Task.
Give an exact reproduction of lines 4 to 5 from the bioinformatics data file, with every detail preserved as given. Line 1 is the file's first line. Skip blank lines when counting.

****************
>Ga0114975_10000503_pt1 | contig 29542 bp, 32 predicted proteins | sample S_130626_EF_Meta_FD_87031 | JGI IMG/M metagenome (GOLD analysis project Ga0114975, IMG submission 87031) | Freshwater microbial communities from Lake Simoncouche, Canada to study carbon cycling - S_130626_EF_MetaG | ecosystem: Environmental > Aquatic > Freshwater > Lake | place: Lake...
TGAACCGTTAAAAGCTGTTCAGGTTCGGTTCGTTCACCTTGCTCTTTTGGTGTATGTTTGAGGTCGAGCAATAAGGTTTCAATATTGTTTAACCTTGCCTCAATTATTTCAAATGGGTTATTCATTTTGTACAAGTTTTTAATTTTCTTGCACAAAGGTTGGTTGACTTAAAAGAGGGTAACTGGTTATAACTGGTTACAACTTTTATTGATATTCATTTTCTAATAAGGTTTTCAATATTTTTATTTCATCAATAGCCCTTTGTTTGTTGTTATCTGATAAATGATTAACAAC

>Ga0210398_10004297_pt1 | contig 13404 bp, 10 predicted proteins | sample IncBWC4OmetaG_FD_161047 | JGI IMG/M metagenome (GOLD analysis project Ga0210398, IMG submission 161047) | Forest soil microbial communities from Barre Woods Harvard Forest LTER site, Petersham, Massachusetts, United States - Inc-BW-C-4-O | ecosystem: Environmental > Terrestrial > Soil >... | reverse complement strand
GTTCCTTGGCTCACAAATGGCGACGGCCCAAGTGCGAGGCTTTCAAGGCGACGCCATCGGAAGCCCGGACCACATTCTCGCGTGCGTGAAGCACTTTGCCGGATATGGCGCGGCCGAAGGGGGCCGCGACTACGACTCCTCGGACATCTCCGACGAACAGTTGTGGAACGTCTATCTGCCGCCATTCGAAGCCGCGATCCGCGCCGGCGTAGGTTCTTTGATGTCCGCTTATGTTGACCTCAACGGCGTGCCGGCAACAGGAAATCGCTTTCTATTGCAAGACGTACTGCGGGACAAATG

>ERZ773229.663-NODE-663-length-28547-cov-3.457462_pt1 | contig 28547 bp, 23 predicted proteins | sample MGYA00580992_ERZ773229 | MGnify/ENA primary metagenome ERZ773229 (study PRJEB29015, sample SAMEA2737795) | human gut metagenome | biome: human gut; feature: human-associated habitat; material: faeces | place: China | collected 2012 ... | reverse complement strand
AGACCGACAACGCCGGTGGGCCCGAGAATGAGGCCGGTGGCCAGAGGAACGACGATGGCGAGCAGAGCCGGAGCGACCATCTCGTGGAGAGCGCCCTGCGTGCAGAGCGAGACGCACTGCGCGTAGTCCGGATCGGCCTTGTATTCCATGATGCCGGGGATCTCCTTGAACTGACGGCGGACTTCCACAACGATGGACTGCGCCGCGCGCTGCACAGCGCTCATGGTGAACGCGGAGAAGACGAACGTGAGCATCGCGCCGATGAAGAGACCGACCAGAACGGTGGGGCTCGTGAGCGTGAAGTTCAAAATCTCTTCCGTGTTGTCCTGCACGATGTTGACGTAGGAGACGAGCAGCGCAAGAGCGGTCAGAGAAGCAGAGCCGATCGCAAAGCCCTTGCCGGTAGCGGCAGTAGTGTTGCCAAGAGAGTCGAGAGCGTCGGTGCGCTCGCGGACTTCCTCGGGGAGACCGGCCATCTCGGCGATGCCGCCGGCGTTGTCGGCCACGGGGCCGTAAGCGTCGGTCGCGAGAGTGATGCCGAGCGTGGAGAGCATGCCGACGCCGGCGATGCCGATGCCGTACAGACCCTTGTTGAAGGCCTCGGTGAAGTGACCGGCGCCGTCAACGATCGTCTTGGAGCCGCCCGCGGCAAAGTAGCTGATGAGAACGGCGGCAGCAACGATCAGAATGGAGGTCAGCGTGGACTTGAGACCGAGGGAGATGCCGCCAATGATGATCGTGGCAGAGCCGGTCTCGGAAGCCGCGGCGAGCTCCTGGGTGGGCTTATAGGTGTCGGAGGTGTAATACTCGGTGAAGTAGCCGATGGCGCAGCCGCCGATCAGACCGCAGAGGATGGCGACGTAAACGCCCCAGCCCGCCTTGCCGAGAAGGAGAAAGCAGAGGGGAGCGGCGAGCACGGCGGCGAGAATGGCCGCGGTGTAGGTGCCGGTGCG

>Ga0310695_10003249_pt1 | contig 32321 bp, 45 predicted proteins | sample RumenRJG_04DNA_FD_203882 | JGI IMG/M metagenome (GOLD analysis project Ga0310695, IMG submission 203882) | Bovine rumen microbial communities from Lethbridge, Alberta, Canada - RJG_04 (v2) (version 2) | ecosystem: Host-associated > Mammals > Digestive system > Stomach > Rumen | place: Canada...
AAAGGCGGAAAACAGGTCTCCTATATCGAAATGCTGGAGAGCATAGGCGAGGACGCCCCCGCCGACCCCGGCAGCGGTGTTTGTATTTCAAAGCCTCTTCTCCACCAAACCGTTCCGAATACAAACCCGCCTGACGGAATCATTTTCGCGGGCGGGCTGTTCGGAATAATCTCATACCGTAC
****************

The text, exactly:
GTTCCTTGGCTCACAAATGGCGACGGCCCAAGTGCGAGGCTTTCAAGGCGACGCCATCGGAAGCCCGGACCACATTCTCGCGTGCGTGAAGCACTTTGCCGGATATGGCGCGGCCGAAGGGGGCCGCGACTACGACTCCTCGGACATCTCCGACGAACAGTTGTGGAACGTCTATCTGCCGCCATTCGAAGCCGCGATCCGCGCCGGCGTAGGTTCTTTGATGTCCGCTTATGTTGACCTCAACGGCGTGCCGGCAACAGGAAATCGCTTTCTATTGCAAGACGTACTGCGGGACAAATG

>ERZ773229.663-NODE-663-length-28547-cov-3.457462_pt1 | contig 28547 bp, 23 predicted proteins | sample MGYA00580992_ERZ773229 | MGnify/ENA primary metagenome ERZ773229 (study PRJEB29015, sample SAMEA2737795) | human gut metagenome | biome: human gut; feature: human-associated habitat; material: faeces | place: China | collected 2012 ... | reverse complement strand